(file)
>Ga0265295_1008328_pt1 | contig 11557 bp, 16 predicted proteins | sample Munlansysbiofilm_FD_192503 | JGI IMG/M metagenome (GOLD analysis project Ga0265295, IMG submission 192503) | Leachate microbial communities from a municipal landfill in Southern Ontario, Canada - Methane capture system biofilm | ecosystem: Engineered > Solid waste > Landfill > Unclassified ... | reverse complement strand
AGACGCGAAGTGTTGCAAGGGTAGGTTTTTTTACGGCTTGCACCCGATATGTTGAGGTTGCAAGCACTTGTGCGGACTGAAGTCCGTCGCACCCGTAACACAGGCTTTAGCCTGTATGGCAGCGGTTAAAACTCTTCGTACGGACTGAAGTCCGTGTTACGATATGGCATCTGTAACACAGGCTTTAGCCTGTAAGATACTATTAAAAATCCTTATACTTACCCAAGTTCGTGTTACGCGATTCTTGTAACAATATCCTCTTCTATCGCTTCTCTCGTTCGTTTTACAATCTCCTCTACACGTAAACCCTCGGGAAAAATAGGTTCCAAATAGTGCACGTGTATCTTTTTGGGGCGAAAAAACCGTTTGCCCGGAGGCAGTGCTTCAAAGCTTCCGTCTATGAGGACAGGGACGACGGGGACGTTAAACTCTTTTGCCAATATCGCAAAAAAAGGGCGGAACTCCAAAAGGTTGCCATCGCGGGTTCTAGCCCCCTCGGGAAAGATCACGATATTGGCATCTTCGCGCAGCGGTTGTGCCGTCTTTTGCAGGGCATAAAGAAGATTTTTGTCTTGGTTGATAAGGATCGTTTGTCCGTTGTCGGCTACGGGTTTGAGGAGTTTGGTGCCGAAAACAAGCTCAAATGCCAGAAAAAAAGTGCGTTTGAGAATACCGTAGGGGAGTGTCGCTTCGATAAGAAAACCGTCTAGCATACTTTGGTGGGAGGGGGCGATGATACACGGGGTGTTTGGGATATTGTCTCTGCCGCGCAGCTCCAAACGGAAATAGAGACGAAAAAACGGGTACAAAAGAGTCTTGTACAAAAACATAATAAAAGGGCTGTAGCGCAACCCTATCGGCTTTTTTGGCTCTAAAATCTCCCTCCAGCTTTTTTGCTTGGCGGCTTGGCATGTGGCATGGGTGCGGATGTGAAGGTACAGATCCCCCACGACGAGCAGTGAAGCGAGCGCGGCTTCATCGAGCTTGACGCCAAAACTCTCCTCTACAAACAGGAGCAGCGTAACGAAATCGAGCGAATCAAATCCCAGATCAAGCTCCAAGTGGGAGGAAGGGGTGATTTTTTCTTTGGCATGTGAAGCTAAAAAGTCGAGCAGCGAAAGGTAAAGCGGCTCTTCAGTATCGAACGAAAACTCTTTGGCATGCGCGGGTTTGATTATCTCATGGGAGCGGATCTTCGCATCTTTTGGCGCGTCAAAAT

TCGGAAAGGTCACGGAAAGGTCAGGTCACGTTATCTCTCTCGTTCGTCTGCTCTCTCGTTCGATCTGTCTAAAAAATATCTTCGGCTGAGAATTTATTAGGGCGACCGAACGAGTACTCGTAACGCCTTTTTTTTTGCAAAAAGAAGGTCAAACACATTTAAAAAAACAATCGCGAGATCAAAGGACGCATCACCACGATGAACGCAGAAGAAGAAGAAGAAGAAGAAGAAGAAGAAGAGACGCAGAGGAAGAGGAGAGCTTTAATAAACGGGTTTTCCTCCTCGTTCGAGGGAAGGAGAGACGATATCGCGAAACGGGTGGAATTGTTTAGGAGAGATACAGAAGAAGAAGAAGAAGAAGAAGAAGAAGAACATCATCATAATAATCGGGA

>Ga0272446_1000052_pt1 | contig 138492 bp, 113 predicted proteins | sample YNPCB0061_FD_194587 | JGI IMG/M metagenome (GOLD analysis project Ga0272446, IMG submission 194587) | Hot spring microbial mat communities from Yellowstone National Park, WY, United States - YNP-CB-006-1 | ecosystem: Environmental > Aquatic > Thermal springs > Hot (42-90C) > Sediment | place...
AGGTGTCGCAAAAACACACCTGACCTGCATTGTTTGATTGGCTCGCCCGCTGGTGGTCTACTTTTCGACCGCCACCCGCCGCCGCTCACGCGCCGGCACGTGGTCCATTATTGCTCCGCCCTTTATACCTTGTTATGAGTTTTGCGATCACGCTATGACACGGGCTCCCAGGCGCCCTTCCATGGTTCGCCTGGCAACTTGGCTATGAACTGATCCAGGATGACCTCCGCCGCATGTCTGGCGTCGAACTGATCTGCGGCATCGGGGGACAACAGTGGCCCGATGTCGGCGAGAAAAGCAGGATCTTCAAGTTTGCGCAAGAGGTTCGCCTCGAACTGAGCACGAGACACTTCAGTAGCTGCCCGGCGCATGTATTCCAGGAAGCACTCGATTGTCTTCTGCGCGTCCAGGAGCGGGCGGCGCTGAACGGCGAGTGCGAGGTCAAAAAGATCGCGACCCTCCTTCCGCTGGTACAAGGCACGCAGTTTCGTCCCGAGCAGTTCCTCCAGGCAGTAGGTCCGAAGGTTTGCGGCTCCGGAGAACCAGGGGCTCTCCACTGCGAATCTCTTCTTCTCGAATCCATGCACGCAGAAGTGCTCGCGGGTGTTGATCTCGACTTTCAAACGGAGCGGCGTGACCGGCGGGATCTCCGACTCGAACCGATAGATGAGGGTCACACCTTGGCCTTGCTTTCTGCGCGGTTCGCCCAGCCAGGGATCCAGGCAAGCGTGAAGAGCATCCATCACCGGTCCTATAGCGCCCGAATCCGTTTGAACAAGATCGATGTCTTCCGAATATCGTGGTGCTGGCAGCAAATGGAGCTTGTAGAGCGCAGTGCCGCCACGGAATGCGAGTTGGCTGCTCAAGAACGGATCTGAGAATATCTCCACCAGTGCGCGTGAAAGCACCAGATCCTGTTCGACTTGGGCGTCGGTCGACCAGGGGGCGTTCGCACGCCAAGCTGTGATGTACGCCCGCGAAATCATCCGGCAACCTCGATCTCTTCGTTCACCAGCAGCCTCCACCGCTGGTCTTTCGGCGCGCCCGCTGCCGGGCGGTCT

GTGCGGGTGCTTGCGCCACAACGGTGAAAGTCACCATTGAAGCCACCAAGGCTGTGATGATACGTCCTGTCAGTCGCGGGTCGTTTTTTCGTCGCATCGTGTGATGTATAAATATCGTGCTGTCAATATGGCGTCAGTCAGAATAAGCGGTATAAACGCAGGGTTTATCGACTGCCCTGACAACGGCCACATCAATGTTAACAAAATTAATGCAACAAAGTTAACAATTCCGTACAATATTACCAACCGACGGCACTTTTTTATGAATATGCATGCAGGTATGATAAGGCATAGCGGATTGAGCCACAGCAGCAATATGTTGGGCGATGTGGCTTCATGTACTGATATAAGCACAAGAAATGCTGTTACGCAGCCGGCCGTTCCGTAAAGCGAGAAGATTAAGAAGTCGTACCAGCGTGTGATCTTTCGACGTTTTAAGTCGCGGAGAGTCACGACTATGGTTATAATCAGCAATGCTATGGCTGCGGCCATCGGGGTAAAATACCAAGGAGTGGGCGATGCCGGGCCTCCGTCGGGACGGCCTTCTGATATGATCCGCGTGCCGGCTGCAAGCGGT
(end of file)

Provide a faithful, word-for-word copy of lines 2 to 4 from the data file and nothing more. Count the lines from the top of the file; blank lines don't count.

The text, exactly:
AGACGCGAAGTGTTGCAAGGGTAGGTTTTTTTACGGCTTGCACCCGATATGTTGAGGTTGCAAGCACTTGTGCGGACTGAAGTCCGTCGCACCCGTAACACAGGCTTTAGCCTGTATGGCAGCGGTTAAAACTCTTCGTACGGACTGAAGTCCGTGTTACGATATGGCATCTGTAACACAGGCTTTAGCCTGTAAGATACTATTAAAAATCCTTATACTTACCCAAGTTCGTGTTACGCGATTCTTGTAACAATATCCTCTTCTATCGCTTCTCTCGTTCGTTTTACAATCTCCTCTACACGTAAACCCTCGGGAAAAATAGGTTCCAAATAGTGCACGTGTATCTTTTTGGGGCGAAAAAACCGTTTGCCCGGAGGCAGTGCTTCAAAGCTTCCGTCTATGAGGACAGGGACGACGGGGACGTTAAACTCTTTTGCCAATATCGCAAAAAAAGGGCGGAACTCCAAAAGGTTGCCATCGCGGGTTCTAGCCCCCTCGGGAAAGATCACGATATTGGCATCTTCGCGCAGCGGTTGTGCCGTCTTTTGCAGGGCATAAAGAAGATTTTTGTCTTGGTTGATAAGGATCGTTTGTCCGTTGTCGGCTACGGGTTTGAGGAGTTTGGTGCCGAAAACAAGCTCAAATGCCAGAAAAAAAGTGCGTTTGAGAATACCGTAGGGGAGTGTCGCTTCGATAAGAAAACCGTCTAGCATACTTTGGTGGGAGGGGGCGATGATACACGGGGTGTTTGGGATATTGTCTCTGCCGCGCAGCTCCAAACGGAAATAGAGACGAAAAAACGGGTACAAAAGAGTCTTGTACAAAAACATAATAAAAGGGCTGTAGCGCAACCCTATCGGCTTTTTTGGCTCTAAAATCTCCCTCCAGCTTTTTTGCTTGGCGGCTTGGCATGTGGCATGGGTGCGGATGTGAAGGTACAGATCCCCCACGACGAGCAGTGAAGCGAGCGCGGCTTCATCGAGCTTGACGCCAAAACTCTCCTCTACAAACAGGAGCAGCGTAACGAAATCGAGCGAATCAAATCCCAGATCAAGCTCCAAGTGGGAGGAAGGGGTGATTTTTTCTTTGGCATGTGAAGCTAAAAAGTCGAGCAGCGAAAGGTAAAGCGGCTCTTCAGTATCGAACGAAAACTCTTTGGCATGCGCGGGTTTGATTATCTCATGGGAGCGGATCTTCGCATCTTTTGGCGCGTCAAAAT

TCGGAAAGGTCACGGAAAGGTCAGGTCACGTTATCTCTCTCGTTCGTCTGCTCTCTCGTTCGATCTGTCTAAAAAATATCTTCGGCTGAGAATTTATTAGGGCGACCGAACGAGTACTCGTAACGCCTTTTTTTTTGCAAAAAGAAGGTCAAACACATTTAAAAAAACAATCGCGAGATCAAAGGACGCATCACCACGATGAACGCAGAAGAAGAAGAAGAAGAAGAAGAAGAAGAAGAGACGCAGAGGAAGAGGAGAGCTTTAATAAACGGGTTTTCCTCCTCGTTCGAGGGAAGGAGAGACGATATCGCGAAACGGGTGGAATTGTTTAGGAGAGATACAGAAGAAGAAGAAGAAGAAGAAGAAGAAGAACATCATCATAATAATCGGGA

>Ga0272446_1000052_pt1 | contig 138492 bp, 113 predicted proteins | sample YNPCB0061_FD_194587 | JGI IMG/M metagenome (GOLD analysis project Ga0272446, IMG submission 194587) | Hot spring microbial mat communities from Yellowstone National Park, WY, United States - YNP-CB-006-1 | ecosystem: Environmental > Aquatic > Thermal springs > Hot (42-90C) > Sediment | place...